The powerful chairman of the House Education and Labor Committee yesterday submitted his proposal to better assure workers are given notice before they lose their jobs in mass layoffs or business shutdowns.
U.S. Rep. George Miller (D., Calif.) became the second member of the U.S. House to introduce legislation to reform the Worker Adjustment and Retraining Notification Act, known as the WARN Act, a 19-year-old federal law that requires many employers to provide 60 days' notice before layoffs.
Mr. Miller's bill was co-sponsored by U.S. Rep. Marcy Kaptur (D., Toledo).
"These are really extraordinary improvements over existing legislation," Miss Kaptur said during an interview yesterday. "There are more teeth in this [bill] to treat the workers with more respect."
After a Blade investigation in July highlighted the WARN Act and its shortcomings, a host of key politicians in Washington have addressed the need to reform the law. Among those who have responded are Democratic U.S. Sens. Sherrod Brown of Ohio, Hillary Clinton of New York, Edward Kennedy of Massachusetts, John Kerry of Massachusetts, Barack Obama of Illinois, former Sen. John Edwards of North Carolina, and U.S. Rep. John McHugh, a Republican from New York.
The Blade's four-part investigation showed that the WARN Act is so full of loopholes and flaws that employers repeatedly skirt it with little or no penalty.
The series showed that in crafting the WARN Act, Congress didn't charge the Department of Labor with enforcing the law. Instead, displaced workers must take their former employers to court to uphold their rights under the law.
An analysis of 226 WARN Act lawsuits filed by employees showed that judges threw out more than half, citing loopholes in the law.
"Everyone on the [House Education and Labor] committee is familiar with the Blade's excellent work on this," Miss Kaptur said yesterday. "The Blade has really done the country a favor in helping to highlight the importance of this legislation and to draw national attention to it."
Mr. Miller's bill - called The Early Warning and Health Care for Workers Affected by Globalization Act - would overhaul the existing WARN Act by increasing the notice period from 60 to 90 days, making the law apply to more employers, increasing financial penalties for violators, and empowering the Department of Labor to bring lawsuits on behalf of employees.
In addition, it covers part-time employees and groups of 100 or more workers laid off by one employer at multiple job sites.
The legislation also extends COBRA health coverage for recipients of trade adjustment assistance, allowing workers who are 55 or older or employees with more than 10 years of service to an employer to use COBRA coverage until they are eligible for Medicare.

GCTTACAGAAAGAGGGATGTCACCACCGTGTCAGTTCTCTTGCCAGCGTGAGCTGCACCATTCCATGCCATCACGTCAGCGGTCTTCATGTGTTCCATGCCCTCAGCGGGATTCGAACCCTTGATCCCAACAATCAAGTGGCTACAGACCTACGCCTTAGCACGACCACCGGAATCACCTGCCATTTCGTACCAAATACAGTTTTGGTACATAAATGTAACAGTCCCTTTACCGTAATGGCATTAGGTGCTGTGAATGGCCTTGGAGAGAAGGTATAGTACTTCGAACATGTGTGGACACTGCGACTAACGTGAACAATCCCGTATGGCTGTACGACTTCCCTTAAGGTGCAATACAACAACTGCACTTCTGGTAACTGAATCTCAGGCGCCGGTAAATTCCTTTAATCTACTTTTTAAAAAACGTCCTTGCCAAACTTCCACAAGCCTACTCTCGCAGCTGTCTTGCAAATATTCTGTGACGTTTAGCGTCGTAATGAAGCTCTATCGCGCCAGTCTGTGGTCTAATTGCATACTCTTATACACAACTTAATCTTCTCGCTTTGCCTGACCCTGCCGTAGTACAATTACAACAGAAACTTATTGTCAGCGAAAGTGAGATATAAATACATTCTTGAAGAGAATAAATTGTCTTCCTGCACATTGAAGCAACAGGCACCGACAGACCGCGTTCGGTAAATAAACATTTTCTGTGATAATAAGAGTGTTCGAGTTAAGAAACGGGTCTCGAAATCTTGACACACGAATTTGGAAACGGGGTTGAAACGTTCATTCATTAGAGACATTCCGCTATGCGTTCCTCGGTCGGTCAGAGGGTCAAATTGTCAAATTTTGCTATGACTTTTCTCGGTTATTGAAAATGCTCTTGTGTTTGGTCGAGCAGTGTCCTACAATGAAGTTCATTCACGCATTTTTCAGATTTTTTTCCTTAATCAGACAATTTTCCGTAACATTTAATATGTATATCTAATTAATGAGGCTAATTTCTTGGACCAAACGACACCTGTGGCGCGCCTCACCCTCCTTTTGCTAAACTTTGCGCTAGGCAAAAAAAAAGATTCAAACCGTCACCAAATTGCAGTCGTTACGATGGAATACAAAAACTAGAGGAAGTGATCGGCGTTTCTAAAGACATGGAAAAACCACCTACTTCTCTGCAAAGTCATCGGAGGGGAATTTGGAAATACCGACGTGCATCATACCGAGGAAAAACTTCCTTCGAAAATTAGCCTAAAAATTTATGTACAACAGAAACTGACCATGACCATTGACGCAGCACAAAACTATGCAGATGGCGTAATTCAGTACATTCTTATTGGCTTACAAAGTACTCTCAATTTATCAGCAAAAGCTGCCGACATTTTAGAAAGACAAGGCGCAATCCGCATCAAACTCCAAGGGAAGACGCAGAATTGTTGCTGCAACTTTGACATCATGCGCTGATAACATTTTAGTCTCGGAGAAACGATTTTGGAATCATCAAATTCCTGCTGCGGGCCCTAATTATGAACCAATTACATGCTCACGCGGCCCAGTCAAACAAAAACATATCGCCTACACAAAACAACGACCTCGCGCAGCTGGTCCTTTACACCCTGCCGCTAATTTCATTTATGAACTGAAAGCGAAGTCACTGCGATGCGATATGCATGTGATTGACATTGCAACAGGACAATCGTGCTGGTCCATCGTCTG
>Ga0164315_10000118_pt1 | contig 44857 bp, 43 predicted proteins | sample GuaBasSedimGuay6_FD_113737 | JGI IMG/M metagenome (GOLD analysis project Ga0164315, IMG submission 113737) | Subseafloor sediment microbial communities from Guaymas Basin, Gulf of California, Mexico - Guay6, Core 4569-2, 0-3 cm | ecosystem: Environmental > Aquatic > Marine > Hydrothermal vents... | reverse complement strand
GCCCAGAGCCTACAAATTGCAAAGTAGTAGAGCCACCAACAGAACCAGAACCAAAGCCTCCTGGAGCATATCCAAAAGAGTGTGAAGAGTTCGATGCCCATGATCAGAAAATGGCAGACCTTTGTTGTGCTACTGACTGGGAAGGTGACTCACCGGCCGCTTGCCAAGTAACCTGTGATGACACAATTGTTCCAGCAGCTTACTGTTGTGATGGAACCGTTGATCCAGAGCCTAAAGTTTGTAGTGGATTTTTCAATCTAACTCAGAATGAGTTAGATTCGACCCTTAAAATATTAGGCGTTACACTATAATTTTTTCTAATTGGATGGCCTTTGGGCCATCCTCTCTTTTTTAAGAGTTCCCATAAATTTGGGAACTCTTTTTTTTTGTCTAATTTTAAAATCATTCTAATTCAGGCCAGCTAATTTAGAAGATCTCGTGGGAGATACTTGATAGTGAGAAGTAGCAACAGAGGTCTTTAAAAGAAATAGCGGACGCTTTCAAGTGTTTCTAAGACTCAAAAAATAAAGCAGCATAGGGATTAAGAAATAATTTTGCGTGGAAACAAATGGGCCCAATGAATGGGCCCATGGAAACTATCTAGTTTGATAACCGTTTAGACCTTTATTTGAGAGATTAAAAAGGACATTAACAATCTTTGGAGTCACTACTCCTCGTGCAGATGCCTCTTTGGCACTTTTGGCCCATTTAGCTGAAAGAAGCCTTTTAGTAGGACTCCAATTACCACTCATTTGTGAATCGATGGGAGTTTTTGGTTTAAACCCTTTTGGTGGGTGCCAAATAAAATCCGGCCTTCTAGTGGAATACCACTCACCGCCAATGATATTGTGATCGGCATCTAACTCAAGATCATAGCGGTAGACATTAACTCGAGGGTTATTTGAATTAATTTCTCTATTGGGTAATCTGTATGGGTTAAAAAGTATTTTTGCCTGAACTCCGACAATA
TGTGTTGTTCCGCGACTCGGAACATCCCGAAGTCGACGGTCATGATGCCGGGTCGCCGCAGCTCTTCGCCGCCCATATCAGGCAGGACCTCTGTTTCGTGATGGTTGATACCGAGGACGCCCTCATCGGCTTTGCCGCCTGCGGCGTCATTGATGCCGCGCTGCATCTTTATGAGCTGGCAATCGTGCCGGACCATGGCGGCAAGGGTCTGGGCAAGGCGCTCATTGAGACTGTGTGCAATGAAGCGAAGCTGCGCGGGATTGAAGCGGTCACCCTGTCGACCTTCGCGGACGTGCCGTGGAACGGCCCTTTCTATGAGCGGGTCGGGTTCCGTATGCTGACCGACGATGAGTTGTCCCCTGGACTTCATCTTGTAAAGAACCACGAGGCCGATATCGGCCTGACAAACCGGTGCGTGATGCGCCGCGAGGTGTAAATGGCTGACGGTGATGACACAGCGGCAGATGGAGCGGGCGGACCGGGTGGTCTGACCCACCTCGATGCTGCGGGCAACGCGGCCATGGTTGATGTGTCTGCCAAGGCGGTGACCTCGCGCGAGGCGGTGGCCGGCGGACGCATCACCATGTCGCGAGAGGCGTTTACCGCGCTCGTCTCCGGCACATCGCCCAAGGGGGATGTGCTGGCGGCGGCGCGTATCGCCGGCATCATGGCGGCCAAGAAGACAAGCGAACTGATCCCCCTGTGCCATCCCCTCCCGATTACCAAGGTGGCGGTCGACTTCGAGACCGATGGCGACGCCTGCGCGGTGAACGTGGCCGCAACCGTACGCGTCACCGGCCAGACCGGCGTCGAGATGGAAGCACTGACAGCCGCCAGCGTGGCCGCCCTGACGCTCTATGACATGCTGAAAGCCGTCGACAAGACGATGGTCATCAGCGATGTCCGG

Miss Kaptur said Mr. Miller's new proposal has support from the "highest levels" of Congress, including House Speaker Nancy Pelosi (D., Calif.).
"There is a significant amount of momentum that has built for this measure," Miss Kaptur said.
Ms. Pelosi, in a statement yesterday, said: "For too long, the Bush Administration has ignored the needs of workers who are left unemployed through no fault of their own. Chairman Miller and Congresswoman Kaptur have been relentless champions for the cause of working men and women, and the new legislation incorporates those concerns."
Alex Conant, a White House spokesman, had no immediate comment last night on Mr. Miller's WARN Act proposal, but defended the President's record on helping workers.
"The President has aggressively fought for and delivered tax relief for all taxpayers resulting in economic growth and job creation," he said. "The best thing Congress can do to help workers and those seeking work is to keep taxes low to grow our economy and create new jobs."
Mr. Miller's bill shares some characteristics with a bill introduced in the U.S. Senate by Mr. Brown and a bill in the U.S. House by Mr. McHugh.
Mr. Brown's bill is co-sponsored by Ms. Clinton and Mr. Obama, who are vying for the Democratic nomination for president.
The proposals introduced by Mr. Brown and Mr. Hugh, both called the FOREWARN Act, would lengthen the notification period required before a plant closing or mass layoff, increase penalties for violators, require more companies to provide notice before layoffs, and allow the Department of Labor and state attorneys general to represent workers in lawsuits.
Julie Hurwitz, the former executive director of the Sugar Law Center, a Detroit-based nonprofit legal center which advocates for workers in WARN Act cases, said she is "heartened" by the congressional efforts to reform the law.
"These are all sorely needed revisions that have to be made, particularly given the history of those loopholes that have existed in the original statute giving employers all kinds of wiggle room to essentially set their own agendas and still not be held accountable under the original version of the WARN Act," Ms. Hurwitz said.
Still, Ms. Hurwitz wants lawmakers to go a step further and address increasingly common tactics used by employers to evade their WARN Act duties.
"I would love to see somebody grapple with the use of releases or waivers that are now quite frequently used by employers to get out from any WARN Act liability or responsibility," Ms. Hurwitz said.
Contact Steve Eder at: firstname.lastname@example.org, or 419-304-1680.
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